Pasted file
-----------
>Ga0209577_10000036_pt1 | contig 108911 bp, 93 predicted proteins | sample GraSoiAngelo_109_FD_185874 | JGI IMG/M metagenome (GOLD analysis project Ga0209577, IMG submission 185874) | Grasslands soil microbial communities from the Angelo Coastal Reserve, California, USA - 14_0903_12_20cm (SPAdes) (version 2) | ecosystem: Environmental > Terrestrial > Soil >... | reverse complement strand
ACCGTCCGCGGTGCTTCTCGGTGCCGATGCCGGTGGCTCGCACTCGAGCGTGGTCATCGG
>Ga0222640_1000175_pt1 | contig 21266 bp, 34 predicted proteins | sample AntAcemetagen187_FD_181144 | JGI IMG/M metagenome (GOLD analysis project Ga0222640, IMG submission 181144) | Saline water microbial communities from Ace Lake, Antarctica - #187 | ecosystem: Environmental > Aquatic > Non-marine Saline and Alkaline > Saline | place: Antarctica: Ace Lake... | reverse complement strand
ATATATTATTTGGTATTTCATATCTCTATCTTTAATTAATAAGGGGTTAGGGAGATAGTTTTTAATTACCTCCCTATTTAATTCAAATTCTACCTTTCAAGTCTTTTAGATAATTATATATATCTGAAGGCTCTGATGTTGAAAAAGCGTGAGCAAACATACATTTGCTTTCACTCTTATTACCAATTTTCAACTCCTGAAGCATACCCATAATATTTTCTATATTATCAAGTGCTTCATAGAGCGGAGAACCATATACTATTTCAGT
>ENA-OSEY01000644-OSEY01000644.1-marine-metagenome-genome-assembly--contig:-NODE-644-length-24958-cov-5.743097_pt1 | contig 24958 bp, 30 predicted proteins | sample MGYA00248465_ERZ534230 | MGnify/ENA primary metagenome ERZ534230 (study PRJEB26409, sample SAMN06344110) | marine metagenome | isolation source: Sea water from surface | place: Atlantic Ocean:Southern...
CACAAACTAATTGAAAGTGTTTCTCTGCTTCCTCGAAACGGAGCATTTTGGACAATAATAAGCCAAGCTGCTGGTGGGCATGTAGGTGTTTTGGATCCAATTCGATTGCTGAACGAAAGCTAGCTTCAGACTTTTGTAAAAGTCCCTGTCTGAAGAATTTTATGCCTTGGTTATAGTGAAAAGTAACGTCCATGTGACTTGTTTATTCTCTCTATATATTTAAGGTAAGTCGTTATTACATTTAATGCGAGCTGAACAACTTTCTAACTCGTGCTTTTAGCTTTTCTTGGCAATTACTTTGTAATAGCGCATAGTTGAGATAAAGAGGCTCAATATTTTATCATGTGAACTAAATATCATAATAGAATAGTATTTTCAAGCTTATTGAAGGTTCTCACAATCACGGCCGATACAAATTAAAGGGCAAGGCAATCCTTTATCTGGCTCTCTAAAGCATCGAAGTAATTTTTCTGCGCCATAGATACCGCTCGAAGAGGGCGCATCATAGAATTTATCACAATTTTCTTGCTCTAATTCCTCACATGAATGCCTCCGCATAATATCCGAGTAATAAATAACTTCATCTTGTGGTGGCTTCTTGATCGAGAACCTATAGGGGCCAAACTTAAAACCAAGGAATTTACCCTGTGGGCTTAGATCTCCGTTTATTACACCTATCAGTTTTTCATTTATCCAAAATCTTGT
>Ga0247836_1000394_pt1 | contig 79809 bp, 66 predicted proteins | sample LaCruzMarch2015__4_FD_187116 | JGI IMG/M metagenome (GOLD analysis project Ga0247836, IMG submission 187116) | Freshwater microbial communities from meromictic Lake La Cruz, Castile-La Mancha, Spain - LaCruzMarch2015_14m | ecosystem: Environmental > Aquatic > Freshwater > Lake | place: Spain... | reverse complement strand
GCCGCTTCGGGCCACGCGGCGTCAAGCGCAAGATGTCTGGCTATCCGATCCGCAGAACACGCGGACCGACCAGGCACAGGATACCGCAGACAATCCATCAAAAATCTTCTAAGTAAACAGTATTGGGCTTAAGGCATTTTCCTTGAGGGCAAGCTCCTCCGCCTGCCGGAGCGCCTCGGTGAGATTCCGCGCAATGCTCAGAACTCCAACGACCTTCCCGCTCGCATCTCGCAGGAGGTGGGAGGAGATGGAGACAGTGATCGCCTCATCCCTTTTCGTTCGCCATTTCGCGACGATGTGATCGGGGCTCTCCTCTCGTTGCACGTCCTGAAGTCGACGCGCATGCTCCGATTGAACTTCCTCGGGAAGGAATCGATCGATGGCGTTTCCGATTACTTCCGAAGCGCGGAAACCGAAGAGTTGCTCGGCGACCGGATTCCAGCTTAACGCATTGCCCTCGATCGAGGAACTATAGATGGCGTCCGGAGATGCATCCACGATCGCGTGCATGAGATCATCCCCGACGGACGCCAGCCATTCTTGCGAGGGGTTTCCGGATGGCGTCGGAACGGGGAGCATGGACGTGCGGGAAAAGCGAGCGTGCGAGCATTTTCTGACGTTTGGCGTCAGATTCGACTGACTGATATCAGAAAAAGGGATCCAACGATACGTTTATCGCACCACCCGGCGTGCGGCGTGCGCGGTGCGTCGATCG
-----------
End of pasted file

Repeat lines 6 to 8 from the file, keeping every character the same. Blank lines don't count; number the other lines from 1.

CACAAACTAATTGAAAGTGTTTCTCTGCTTCCTCGAAACGGAGCATTTTGGACAATAATAAGCCAAGCTGCTGGTGGGCATGTAGGTGTTTTGGATCCAATTCGATTGCTGAACGAAAGCTAGCTTCAGACTTTTGTAAAAGTCCCTGTCTGAAGAATTTTATGCCTTGGTTATAGTGAAAAGTAACGTCCATGTGACTTGTTTATTCTCTCTATATATTTAAGGTAAGTCGTTATTACATTTAATGCGAGCTGAACAACTTTCTAACTCGTGCTTTTAGCTTTTCTTGGCAATTACTTTGTAATAGCGCATAGTTGAGATAAAGAGGCTCAATATTTTATCATGTGAACTAAATATCATAATAGAATAGTATTTTCAAGCTTATTGAAGGTTCTCACAATCACGGCCGATACAAATTAAAGGGCAAGGCAATCCTTTATCTGGCTCTCTAAAGCATCGAAGTAATTTTTCTGCGCCATAGATACCGCTCGAAGAGGGCGCATCATAGAATTTATCACAATTTTCTTGCTCTAATTCCTCACATGAATGCCTCCGCATAATATCCGAGTAATAAATAACTTCATCTTGTGGTGGCTTCTTGATCGAGAACCTATAGGGGCCAAACTTAAAACCAAGGAATTTACCCTGTGGGCTTAGATCTCCGTTTATTACACCTATCAGTTTTTCATTTATCCAAAATCTTGT
>Ga0247836_1000394_pt1 | contig 79809 bp, 66 predicted proteins | sample LaCruzMarch2015__4_FD_187116 | JGI IMG/M metagenome (GOLD analysis project Ga0247836, IMG submission 187116) | Freshwater microbial communities from meromictic Lake La Cruz, Castile-La Mancha, Spain - LaCruzMarch2015_14m | ecosystem: Environmental > Aquatic > Freshwater > Lake | place: Spain... | reverse complement strand
GCCGCTTCGGGCCACGCGGCGTCAAGCGCAAGATGTCTGGCTATCCGATCCGCAGAACACGCGGACCGACCAGGCACAGGATACCGCAGACAATCCATCAAAAATCTTCTAAGTAAACAGTATTGGGCTTAAGGCATTTTCCTTGAGGGCAAGCTCCTCCGCCTGCCGGAGCGCCTCGGTGAGATTCCGCGCAATGCTCAGAACTCCAACGACCTTCCCGCTCGCATCTCGCAGGAGGTGGGAGGAGATGGAGACAGTGATCGCCTCATCCCTTTTCGTTCGCCATTTCGCGACGATGTGATCGGGGCTCTCCTCTCGTTGCACGTCCTGAAGTCGACGCGCATGCTCCGATTGAACTTCCTCGGGAAGGAATCGATCGATGGCGTTTCCGATTACTTCCGAAGCGCGGAAACCGAAGAGTTGCTCGGCGACCGGATTCCAGCTTAACGCATTGCCCTCGATCGAGGAACTATAGATGGCGTCCGGAGATGCATCCACGATCGCGTGCATGAGATCATCCCCGACGGACGCCAGCCATTCTTGCGAGGGGTTTCCGGATGGCGTCGGAACGGGGAGCATGGACGTGCGGGAAAAGCGAGCGTGCGAGCATTTTCTGACGTTTGGCGTCAGATTCGACTGACTGATATCAGAAAAAGGGATCCAACGATACGTTTATCGCACCACCCGGCGTGCGGCGTGCGCGGTGCGTCGATCG